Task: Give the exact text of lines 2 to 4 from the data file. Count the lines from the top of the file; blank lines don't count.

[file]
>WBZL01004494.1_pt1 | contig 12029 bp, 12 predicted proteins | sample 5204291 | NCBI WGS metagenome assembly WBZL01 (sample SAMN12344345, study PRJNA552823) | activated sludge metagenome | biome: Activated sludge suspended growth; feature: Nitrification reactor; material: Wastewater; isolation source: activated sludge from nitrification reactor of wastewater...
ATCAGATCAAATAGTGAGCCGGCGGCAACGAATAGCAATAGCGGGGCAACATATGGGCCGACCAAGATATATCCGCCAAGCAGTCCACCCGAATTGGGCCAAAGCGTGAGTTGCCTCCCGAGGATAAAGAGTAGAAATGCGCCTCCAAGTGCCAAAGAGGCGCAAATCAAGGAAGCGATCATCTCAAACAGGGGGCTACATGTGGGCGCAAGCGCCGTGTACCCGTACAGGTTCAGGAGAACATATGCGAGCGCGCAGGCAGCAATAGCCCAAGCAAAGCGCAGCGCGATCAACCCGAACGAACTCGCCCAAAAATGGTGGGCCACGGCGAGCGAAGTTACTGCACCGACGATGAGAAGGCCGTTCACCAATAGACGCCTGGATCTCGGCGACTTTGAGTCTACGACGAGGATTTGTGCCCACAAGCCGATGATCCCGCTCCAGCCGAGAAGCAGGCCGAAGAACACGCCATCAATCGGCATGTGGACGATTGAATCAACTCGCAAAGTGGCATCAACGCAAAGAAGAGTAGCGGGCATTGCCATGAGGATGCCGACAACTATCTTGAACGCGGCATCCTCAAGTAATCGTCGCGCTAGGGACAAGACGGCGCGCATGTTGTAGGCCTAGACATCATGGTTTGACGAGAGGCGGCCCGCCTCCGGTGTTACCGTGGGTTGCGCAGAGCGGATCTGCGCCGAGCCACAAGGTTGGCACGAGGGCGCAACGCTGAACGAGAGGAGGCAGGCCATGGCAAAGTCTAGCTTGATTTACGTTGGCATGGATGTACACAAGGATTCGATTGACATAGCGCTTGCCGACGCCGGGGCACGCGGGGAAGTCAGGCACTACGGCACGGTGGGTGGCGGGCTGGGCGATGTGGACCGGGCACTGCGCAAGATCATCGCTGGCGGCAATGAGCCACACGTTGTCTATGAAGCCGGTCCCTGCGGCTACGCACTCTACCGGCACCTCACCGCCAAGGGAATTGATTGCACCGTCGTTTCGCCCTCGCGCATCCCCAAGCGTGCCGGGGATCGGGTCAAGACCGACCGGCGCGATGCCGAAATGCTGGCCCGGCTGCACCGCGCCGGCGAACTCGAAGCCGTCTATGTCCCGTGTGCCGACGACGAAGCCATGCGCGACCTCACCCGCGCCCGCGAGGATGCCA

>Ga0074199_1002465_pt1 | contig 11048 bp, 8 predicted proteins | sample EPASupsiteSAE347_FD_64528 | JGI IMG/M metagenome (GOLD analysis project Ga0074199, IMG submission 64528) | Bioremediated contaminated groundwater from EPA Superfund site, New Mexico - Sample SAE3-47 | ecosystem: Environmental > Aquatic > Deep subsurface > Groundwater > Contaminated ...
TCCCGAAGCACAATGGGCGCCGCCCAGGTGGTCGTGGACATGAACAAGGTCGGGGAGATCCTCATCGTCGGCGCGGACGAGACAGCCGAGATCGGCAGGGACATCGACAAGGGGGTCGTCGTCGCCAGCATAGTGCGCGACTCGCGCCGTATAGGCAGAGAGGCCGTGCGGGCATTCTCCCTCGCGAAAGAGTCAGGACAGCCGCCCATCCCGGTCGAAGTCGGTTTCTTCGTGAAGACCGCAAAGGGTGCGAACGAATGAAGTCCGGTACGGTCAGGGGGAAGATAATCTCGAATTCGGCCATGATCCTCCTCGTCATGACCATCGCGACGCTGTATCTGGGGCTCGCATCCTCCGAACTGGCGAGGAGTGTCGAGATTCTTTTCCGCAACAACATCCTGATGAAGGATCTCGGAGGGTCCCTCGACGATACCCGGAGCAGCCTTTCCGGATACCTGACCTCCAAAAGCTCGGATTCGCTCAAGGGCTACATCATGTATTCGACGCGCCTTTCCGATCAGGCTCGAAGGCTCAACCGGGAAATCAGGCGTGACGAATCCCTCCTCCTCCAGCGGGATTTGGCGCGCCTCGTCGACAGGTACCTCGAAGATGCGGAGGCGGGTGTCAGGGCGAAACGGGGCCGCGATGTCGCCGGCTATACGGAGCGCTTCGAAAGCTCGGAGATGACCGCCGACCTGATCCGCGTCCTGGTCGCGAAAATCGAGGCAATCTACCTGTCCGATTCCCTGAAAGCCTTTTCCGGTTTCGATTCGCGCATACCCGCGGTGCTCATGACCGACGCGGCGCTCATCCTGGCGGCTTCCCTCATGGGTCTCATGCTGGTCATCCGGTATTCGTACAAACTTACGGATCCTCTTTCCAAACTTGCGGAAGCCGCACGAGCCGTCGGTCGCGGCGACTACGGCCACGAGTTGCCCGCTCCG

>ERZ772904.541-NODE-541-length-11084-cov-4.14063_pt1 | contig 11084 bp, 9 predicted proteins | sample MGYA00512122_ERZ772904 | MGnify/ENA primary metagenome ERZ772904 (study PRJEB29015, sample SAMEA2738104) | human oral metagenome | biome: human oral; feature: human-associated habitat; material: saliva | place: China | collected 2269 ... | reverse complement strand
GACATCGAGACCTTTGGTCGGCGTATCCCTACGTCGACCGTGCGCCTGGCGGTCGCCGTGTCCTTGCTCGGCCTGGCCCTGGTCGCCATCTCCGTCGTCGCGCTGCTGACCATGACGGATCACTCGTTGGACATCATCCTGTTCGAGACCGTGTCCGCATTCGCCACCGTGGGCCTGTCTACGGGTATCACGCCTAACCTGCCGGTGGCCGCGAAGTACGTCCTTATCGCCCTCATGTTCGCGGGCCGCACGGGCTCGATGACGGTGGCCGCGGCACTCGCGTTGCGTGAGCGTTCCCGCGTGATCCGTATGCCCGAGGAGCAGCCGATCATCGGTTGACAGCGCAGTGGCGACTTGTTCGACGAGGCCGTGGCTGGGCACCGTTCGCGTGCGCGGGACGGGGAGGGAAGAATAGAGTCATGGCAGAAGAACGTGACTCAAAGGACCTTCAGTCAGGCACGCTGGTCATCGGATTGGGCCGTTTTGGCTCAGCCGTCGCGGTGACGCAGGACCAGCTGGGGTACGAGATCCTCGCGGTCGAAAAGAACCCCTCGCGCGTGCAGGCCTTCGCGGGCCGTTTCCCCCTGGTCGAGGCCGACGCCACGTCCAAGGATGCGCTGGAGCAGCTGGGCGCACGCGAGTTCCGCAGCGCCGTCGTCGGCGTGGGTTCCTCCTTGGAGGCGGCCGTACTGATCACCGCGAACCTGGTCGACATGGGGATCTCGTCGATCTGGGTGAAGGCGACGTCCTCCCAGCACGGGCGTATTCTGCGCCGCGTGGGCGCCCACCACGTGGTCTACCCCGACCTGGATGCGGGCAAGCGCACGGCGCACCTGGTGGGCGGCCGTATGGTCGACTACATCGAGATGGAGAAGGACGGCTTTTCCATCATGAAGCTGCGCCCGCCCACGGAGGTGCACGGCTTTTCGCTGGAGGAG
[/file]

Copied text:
ATCAGATCAAATAGTGAGCCGGCGGCAACGAATAGCAATAGCGGGGCAACATATGGGCCGACCAAGATATATCCGCCAAGCAGTCCACCCGAATTGGGCCAAAGCGTGAGTTGCCTCCCGAGGATAAAGAGTAGAAATGCGCCTCCAAGTGCCAAAGAGGCGCAAATCAAGGAAGCGATCATCTCAAACAGGGGGCTACATGTGGGCGCAAGCGCCGTGTACCCGTACAGGTTCAGGAGAACATATGCGAGCGCGCAGGCAGCAATAGCCCAAGCAAAGCGCAGCGCGATCAACCCGAACGAACTCGCCCAAAAATGGTGGGCCACGGCGAGCGAAGTTACTGCACCGACGATGAGAAGGCCGTTCACCAATAGACGCCTGGATCTCGGCGACTTTGAGTCTACGACGAGGATTTGTGCCCACAAGCCGATGATCCCGCTCCAGCCGAGAAGCAGGCCGAAGAACACGCCATCAATCGGCATGTGGACGATTGAATCAACTCGCAAAGTGGCATCAACGCAAAGAAGAGTAGCGGGCATTGCCATGAGGATGCCGACAACTATCTTGAACGCGGCATCCTCAAGTAATCGTCGCGCTAGGGACAAGACGGCGCGCATGTTGTAGGCCTAGACATCATGGTTTGACGAGAGGCGGCCCGCCTCCGGTGTTACCGTGGGTTGCGCAGAGCGGATCTGCGCCGAGCCACAAGGTTGGCACGAGGGCGCAACGCTGAACGAGAGGAGGCAGGCCATGGCAAAGTCTAGCTTGATTTACGTTGGCATGGATGTACACAAGGATTCGATTGACATAGCGCTTGCCGACGCCGGGGCACGCGGGGAAGTCAGGCACTACGGCACGGTGGGTGGCGGGCTGGGCGATGTGGACCGGGCACTGCGCAAGATCATCGCTGGCGGCAATGAGCCACACGTTGTCTATGAAGCCGGTCCCTGCGGCTACGCACTCTACCGGCACCTCACCGCCAAGGGAATTGATTGCACCGTCGTTTCGCCCTCGCGCATCCCCAAGCGTGCCGGGGATCGGGTCAAGACCGACCGGCGCGATGCCGAAATGCTGGCCCGGCTGCACCGCGCCGGCGAACTCGAAGCCGTCTATGTCCCGTGTGCCGACGACGAAGCCATGCGCGACCTCACCCGCGCCCGCGAGGATGCCA

>Ga0074199_1002465_pt1 | contig 11048 bp, 8 predicted proteins | sample EPASupsiteSAE347_FD_64528 | JGI IMG/M metagenome (GOLD analysis project Ga0074199, IMG submission 64528) | Bioremediated contaminated groundwater from EPA Superfund site, New Mexico - Sample SAE3-47 | ecosystem: Environmental > Aquatic > Deep subsurface > Groundwater > Contaminated ...
TCCCGAAGCACAATGGGCGCCGCCCAGGTGGTCGTGGACATGAACAAGGTCGGGGAGATCCTCATCGTCGGCGCGGACGAGACAGCCGAGATCGGCAGGGACATCGACAAGGGGGTCGTCGTCGCCAGCATAGTGCGCGACTCGCGCCGTATAGGCAGAGAGGCCGTGCGGGCATTCTCCCTCGCGAAAGAGTCAGGACAGCCGCCCATCCCGGTCGAAGTCGGTTTCTTCGTGAAGACCGCAAAGGGTGCGAACGAATGAAGTCCGGTACGGTCAGGGGGAAGATAATCTCGAATTCGGCCATGATCCTCCTCGTCATGACCATCGCGACGCTGTATCTGGGGCTCGCATCCTCCGAACTGGCGAGGAGTGTCGAGATTCTTTTCCGCAACAACATCCTGATGAAGGATCTCGGAGGGTCCCTCGACGATACCCGGAGCAGCCTTTCCGGATACCTGACCTCCAAAAGCTCGGATTCGCTCAAGGGCTACATCATGTATTCGACGCGCCTTTCCGATCAGGCTCGAAGGCTCAACCGGGAAATCAGGCGTGACGAATCCCTCCTCCTCCAGCGGGATTTGGCGCGCCTCGTCGACAGGTACCTCGAAGATGCGGAGGCGGGTGTCAGGGCGAAACGGGGCCGCGATGTCGCCGGCTATACGGAGCGCTTCGAAAGCTCGGAGATGACCGCCGACCTGATCCGCGTCCTGGTCGCGAAAATCGAGGCAATCTACCTGTCCGATTCCCTGAAAGCCTTTTCCGGTTTCGATTCGCGCATACCCGCGGTGCTCATGACCGACGCGGCGCTCATCCTGGCGGCTTCCCTCATGGGTCTCATGCTGGTCATCCGGTATTCGTACAAACTTACGGATCCTCTTTCCAAACTTGCGGAAGCCGCACGAGCCGTCGGTCGCGGCGACTACGGCCACGAGTTGCCCGCTCCG